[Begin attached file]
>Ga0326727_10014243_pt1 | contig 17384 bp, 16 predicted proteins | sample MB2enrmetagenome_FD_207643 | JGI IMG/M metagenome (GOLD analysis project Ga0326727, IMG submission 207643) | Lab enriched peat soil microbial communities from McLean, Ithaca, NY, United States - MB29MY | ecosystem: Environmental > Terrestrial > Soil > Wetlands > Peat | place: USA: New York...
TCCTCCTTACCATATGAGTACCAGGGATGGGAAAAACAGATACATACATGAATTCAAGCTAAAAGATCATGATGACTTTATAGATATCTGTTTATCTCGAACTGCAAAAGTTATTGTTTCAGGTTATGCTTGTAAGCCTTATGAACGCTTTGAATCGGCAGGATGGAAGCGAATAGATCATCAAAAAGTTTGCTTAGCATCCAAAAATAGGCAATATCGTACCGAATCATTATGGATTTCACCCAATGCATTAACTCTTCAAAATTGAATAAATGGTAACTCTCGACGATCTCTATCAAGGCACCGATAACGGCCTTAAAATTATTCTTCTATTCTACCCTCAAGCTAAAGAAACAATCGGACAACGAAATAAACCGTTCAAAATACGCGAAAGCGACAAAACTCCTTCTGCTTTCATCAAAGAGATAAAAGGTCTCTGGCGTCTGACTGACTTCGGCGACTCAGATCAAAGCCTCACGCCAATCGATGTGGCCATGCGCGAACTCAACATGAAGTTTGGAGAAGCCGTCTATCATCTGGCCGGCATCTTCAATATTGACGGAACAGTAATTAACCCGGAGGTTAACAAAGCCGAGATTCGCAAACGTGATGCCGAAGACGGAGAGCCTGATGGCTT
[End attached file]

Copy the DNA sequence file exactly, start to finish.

>Ga0326727_10014243_pt1 | contig 17384 bp, 16 predicted proteins | sample MB2enrmetagenome_FD_207643 | JGI IMG/M metagenome (GOLD analysis project Ga0326727, IMG submission 207643) | Lab enriched peat soil microbial communities from McLean, Ithaca, NY, United States - MB29MY | ecosystem: Environmental > Terrestrial > Soil > Wetlands > Peat | place: USA: New York...
TCCTCCTTACCATATGAGTACCAGGGATGGGAAAAACAGATACATACATGAATTCAAGCTAAAAGATCATGATGACTTTATAGATATCTGTTTATCTCGAACTGCAAAAGTTATTGTTTCAGGTTATGCTTGTAAGCCTTATGAACGCTTTGAATCGGCAGGATGGAAGCGAATAGATCATCAAAAAGTTTGCTTAGCATCCAAAAATAGGCAATATCGTACCGAATCATTATGGATTTCACCCAATGCATTAACTCTTCAAAATTGAATAAATGGTAACTCTCGACGATCTCTATCAAGGCACCGATAACGGCCTTAAAATTATTCTTCTATTCTACCCTCAAGCTAAAGAAACAATCGGACAACGAAATAAACCGTTCAAAATACGCGAAAGCGACAAAACTCCTTCTGCTTTCATCAAAGAGATAAAAGGTCTCTGGCGTCTGACTGACTTCGGCGACTCAGATCAAAGCCTCACGCCAATCGATGTGGCCATGCGCGAACTCAACATGAAGTTTGGAGAAGCCGTCTATCATCTGGCCGGCATCTTCAATATTGACGGAACAGTAATTAACCCGGAGGTTAACAAAGCCGAGATTCGCAAACGTGATGCCGAAGACGGAGAGCCTGATGGCTT